In these challenging times, promoting the Cycle to Work scheme can reduce your costs and help keep your employees safe and well.
Spring is always a good time to encourage your staff to get a bike through Cyclescheme because it’s the start of a new tax year and the weather is picking up. This year there’s a greater incentive: boosting cyclist numbers could help your business and the wider economy cope better with the fallout from the Covid-19 pandemic.
Finances are going to be tight all over for the foreseeable future, while social distancing in some form will likely be with us long after the lockdown ends. How does having more of your workforce on bikes help? By saving money – yours and your employees’ – and by enabling more people to maintain social distancing on essential, everyday journeys.
Let’s look at money first. With Cyclescheme, your employees will save 25-39% of the price of a new bike and/or equipment. And since they’ll pay in instalments, they can switch to cycling from another form of transport without an upfront cost. Once they’re on two wheels, they’ll make daily savings on their cost of their journey to work and back because cycling is the cheapest form of transport – aside from walking, which is impractical for many commutes.
Every extra Cyclescheme participant also saves your business money. For a start, it doesn’t cost you anything to run. While you initially pay for your employees’ bikes and equipment, they pay you back in instalments deducted from their gross salary. You recoup the cost. The savings come from the fact that you don’t make employer’s National Insurance Contributions – typically 13.8% – on the value of each Cyclescheme package. So an employee who gets a £1,000 bike through Cyclescheme saves you £138.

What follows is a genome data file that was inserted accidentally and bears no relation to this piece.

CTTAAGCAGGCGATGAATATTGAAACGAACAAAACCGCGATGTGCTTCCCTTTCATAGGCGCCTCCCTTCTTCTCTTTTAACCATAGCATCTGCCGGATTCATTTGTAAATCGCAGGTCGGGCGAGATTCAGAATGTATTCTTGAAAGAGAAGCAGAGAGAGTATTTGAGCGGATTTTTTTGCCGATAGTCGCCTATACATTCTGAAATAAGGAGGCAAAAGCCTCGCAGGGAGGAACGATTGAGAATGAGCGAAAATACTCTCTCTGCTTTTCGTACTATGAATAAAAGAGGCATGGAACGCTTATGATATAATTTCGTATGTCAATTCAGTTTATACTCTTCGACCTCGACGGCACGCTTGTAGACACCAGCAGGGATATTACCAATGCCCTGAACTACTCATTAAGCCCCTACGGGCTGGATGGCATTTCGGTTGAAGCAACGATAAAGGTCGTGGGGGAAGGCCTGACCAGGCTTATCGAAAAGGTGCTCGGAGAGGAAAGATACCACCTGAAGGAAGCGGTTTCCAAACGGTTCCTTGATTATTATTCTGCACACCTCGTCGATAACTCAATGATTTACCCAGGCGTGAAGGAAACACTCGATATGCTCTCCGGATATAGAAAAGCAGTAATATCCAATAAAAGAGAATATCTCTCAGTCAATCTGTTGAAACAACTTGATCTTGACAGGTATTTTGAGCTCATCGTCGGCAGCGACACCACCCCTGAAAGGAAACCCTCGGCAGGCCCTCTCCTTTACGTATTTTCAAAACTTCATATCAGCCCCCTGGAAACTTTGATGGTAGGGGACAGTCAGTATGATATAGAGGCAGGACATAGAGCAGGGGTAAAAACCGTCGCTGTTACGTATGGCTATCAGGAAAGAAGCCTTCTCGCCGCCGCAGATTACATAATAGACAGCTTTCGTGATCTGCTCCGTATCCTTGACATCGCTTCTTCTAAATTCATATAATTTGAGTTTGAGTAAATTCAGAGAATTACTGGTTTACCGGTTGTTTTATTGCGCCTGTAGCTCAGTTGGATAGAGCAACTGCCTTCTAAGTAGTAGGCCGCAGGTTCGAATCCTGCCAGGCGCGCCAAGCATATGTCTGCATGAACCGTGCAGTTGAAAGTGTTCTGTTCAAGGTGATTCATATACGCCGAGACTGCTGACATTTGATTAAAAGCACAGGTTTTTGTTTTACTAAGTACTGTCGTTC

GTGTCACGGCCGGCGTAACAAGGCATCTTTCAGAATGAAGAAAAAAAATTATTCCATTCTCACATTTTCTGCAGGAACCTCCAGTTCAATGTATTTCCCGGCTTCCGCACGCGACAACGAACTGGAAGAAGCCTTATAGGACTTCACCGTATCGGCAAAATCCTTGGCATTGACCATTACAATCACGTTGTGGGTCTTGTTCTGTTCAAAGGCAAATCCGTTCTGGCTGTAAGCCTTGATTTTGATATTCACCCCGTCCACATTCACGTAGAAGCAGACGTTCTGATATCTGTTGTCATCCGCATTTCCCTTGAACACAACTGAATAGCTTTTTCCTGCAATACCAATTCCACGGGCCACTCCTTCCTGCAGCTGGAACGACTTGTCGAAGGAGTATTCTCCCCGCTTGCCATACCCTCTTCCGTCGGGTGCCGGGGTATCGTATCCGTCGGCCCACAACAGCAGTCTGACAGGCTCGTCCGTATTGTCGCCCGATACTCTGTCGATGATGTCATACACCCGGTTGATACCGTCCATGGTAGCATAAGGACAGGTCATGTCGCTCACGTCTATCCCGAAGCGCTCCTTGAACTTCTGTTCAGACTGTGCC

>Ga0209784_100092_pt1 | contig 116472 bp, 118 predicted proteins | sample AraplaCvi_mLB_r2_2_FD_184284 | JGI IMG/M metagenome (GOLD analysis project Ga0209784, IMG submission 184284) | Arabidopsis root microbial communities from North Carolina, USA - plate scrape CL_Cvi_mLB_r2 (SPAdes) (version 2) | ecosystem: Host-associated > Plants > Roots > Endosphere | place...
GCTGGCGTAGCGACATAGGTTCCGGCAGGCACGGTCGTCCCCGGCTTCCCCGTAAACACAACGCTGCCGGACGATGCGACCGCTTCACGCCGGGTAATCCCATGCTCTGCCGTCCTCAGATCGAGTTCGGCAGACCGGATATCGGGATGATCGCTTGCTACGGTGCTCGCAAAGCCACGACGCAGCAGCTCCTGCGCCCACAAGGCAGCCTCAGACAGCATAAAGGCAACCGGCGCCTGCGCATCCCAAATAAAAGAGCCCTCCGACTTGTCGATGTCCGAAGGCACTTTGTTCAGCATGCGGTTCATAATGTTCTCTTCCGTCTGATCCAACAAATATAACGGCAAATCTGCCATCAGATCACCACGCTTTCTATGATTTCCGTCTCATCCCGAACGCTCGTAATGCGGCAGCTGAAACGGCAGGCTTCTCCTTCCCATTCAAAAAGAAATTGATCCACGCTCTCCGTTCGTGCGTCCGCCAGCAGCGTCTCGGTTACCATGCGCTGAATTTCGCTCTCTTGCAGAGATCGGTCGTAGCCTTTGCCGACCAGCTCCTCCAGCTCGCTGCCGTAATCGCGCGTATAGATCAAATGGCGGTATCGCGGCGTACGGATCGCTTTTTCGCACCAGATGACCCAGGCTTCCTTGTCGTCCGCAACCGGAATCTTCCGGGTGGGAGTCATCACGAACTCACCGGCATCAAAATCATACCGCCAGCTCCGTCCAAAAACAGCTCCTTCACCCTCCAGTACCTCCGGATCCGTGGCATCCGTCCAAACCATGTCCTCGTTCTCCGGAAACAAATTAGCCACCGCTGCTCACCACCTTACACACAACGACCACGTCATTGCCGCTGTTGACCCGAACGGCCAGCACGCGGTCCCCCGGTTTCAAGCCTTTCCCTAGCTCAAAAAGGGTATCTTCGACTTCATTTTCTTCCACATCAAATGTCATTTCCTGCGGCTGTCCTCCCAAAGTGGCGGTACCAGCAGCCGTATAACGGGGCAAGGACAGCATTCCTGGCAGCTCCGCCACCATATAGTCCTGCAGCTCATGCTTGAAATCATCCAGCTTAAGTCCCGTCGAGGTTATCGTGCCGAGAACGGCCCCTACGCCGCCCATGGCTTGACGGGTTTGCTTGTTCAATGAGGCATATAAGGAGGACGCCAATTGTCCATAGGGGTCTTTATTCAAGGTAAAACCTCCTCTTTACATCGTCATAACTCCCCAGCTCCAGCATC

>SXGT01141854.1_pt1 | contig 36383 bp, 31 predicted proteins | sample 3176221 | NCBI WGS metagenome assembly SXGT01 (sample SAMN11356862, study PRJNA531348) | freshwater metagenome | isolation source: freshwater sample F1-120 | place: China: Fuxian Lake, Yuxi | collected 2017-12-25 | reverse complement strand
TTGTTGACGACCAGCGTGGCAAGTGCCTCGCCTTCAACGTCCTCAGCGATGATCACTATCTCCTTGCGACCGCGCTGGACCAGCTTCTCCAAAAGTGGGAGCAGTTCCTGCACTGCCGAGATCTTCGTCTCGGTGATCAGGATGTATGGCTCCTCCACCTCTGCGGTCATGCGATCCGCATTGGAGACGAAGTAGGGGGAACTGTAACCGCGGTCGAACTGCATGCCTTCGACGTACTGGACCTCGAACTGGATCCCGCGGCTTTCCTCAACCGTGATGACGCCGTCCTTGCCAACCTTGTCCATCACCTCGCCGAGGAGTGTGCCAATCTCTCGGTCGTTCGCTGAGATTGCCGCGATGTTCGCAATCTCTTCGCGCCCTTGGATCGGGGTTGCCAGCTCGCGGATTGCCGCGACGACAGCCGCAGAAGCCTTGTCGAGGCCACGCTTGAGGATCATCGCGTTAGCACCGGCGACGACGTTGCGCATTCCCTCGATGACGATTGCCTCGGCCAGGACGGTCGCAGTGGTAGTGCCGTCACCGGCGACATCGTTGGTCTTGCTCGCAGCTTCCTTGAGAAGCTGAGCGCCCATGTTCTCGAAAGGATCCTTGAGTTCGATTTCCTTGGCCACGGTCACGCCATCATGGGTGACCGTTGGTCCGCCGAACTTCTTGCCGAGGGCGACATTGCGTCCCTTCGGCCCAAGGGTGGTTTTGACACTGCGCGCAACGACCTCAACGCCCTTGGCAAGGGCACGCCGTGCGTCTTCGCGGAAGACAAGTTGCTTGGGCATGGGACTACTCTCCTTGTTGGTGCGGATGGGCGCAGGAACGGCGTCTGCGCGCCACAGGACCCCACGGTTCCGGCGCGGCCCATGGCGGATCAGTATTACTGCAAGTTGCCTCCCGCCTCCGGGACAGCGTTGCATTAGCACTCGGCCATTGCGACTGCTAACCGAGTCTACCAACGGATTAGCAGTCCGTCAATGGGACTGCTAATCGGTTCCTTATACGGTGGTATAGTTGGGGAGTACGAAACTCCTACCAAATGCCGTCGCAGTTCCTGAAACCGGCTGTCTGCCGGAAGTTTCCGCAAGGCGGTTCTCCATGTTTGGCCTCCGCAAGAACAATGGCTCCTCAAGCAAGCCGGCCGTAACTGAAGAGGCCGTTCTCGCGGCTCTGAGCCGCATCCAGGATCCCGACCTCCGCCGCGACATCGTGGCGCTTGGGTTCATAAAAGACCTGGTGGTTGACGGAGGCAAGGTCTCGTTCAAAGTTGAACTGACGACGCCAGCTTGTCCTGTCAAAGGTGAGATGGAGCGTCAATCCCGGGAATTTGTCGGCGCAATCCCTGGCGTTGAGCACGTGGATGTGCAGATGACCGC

There are also indirect savings. Cycle commuters are more productive because they’re more punctual and take fewer days off sick.
Regular exercise improves health, which means a stronger immune system. Cyclists are also less likely to encounter viruses in the first place – something of paramount importance during and afer a pandemic. That’s because cycling promotes social distancing. Unless they’re deliberately riding in a group, cyclists will generally find themselves at least two metres away from other people by default. No one comes into contact with them or their bicycle. This is why cyclists are SIX TIMES less likely to pick up acute respiratory infections than users of public transport.
Cycling levels have been on the rise during the pandemic, numbers surging by 300% in places. More people are using bikes for their allotted daily exercise, while some are switching to bikes for essential journeys. Your staff may never be more receptive than now to the idea of getting a new bike and equipment for their journey to work.